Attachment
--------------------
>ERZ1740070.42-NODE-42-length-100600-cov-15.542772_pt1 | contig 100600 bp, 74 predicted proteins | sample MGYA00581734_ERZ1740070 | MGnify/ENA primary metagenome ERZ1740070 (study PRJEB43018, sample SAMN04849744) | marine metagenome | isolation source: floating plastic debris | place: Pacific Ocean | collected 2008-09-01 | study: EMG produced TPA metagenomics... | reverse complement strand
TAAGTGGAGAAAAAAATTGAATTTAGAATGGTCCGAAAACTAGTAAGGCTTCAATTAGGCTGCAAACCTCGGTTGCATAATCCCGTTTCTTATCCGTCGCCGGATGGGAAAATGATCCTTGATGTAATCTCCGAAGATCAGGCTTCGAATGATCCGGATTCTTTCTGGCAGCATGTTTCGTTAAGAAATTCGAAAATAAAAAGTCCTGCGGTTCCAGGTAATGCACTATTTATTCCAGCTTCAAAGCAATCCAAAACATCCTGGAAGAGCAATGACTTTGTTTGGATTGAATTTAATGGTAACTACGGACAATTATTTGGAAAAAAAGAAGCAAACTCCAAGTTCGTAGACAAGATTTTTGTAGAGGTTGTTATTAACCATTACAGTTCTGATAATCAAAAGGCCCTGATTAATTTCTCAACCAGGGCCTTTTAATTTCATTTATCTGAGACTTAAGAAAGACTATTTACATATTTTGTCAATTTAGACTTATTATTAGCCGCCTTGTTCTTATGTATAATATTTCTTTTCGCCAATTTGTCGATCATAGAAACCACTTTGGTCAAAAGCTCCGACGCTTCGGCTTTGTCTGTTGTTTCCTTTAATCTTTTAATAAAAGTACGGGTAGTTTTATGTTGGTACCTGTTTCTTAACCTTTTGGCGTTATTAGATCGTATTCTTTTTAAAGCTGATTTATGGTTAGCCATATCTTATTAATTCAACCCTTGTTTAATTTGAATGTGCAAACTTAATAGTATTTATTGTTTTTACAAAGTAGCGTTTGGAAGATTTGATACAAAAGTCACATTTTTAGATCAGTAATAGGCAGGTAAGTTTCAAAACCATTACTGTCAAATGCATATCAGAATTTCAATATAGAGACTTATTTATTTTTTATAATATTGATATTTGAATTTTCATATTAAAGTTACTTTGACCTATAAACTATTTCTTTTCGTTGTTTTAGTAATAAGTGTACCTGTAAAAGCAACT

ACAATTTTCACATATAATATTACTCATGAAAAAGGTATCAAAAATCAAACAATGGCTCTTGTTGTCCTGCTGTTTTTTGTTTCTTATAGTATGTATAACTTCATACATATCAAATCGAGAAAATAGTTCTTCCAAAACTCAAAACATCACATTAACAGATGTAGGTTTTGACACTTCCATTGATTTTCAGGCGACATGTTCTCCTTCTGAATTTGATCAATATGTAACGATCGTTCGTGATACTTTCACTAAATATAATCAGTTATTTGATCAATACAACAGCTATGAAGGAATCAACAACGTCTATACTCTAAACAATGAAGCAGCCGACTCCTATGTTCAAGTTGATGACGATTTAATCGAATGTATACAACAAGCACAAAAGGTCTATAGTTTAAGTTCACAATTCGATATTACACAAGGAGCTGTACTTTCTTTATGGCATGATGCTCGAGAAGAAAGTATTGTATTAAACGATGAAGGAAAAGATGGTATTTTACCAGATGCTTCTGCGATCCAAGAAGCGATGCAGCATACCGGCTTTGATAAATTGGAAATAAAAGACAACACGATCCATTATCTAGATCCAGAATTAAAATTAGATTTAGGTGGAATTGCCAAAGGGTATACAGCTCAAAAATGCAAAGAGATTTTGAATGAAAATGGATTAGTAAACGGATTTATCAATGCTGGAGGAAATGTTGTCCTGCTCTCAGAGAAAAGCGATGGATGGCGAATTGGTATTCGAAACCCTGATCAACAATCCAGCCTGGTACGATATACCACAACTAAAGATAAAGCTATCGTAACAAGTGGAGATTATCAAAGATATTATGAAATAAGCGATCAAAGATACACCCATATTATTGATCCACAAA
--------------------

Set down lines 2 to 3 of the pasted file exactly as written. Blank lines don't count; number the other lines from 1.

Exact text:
TAAGTGGAGAAAAAAATTGAATTTAGAATGGTCCGAAAACTAGTAAGGCTTCAATTAGGCTGCAAACCTCGGTTGCATAATCCCGTTTCTTATCCGTCGCCGGATGGGAAAATGATCCTTGATGTAATCTCCGAAGATCAGGCTTCGAATGATCCGGATTCTTTCTGGCAGCATGTTTCGTTAAGAAATTCGAAAATAAAAAGTCCTGCGGTTCCAGGTAATGCACTATTTATTCCAGCTTCAAAGCAATCCAAAACATCCTGGAAGAGCAATGACTTTGTTTGGATTGAATTTAATGGTAACTACGGACAATTATTTGGAAAAAAAGAAGCAAACTCCAAGTTCGTAGACAAGATTTTTGTAGAGGTTGTTATTAACCATTACAGTTCTGATAATCAAAAGGCCCTGATTAATTTCTCAACCAGGGCCTTTTAATTTCATTTATCTGAGACTTAAGAAAGACTATTTACATATTTTGTCAATTTAGACTTATTATTAGCCGCCTTGTTCTTATGTATAATATTTCTTTTCGCCAATTTGTCGATCATAGAAACCACTTTGGTCAAAAGCTCCGACGCTTCGGCTTTGTCTGTTGTTTCCTTTAATCTTTTAATAAAAGTACGGGTAGTTTTATGTTGGTACCTGTTTCTTAACCTTTTGGCGTTATTAGATCGTATTCTTTTTAAAGCTGATTTATGGTTAGCCATATCTTATTAATTCAACCCTTGTTTAATTTGAATGTGCAAACTTAATAGTATTTATTGTTTTTACAAAGTAGCGTTTGGAAGATTTGATACAAAAGTCACATTTTTAGATCAGTAATAGGCAGGTAAGTTTCAAAACCATTACTGTCAAATGCATATCAGAATTTCAATATAGAGACTTATTTATTTTTTATAATATTGATATTTGAATTTTCATATTAAAGTTACTTTGACCTATAAACTATTTCTTTTCGTTGTTTTAGTAATAAGTGTACCTGTAAAAGCAACT

ACAATTTTCACATATAATATTACTCATGAAAAAGGTATCAAAAATCAAACAATGGCTCTTGTTGTCCTGCTGTTTTTTGTTTCTTATAGTATGTATAACTTCATACATATCAAATCGAGAAAATAGTTCTTCCAAAACTCAAAACATCACATTAACAGATGTAGGTTTTGACACTTCCATTGATTTTCAGGCGACATGTTCTCCTTCTGAATTTGATCAATATGTAACGATCGTTCGTGATACTTTCACTAAATATAATCAGTTATTTGATCAATACAACAGCTATGAAGGAATCAACAACGTCTATACTCTAAACAATGAAGCAGCCGACTCCTATGTTCAAGTTGATGACGATTTAATCGAATGTATACAACAAGCACAAAAGGTCTATAGTTTAAGTTCACAATTCGATATTACACAAGGAGCTGTACTTTCTTTATGGCATGATGCTCGAGAAGAAAGTATTGTATTAAACGATGAAGGAAAAGATGGTATTTTACCAGATGCTTCTGCGATCCAAGAAGCGATGCAGCATACCGGCTTTGATAAATTGGAAATAAAAGACAACACGATCCATTATCTAGATCCAGAATTAAAATTAGATTTAGGTGGAATTGCCAAAGGGTATACAGCTCAAAAATGCAAAGAGATTTTGAATGAAAATGGATTAGTAAACGGATTTATCAATGCTGGAGGAAATGTTGTCCTGCTCTCAGAGAAAAGCGATGGATGGCGAATTGGTATTCGAAACCCTGATCAACAATCCAGCCTGGTACGATATACCACAACTAAAGATAAAGCTATCGTAACAAGTGGAGATTATCAAAGATATTATGAAATAAGCGATCAAAGATACACCCATATTATTGATCCACAAA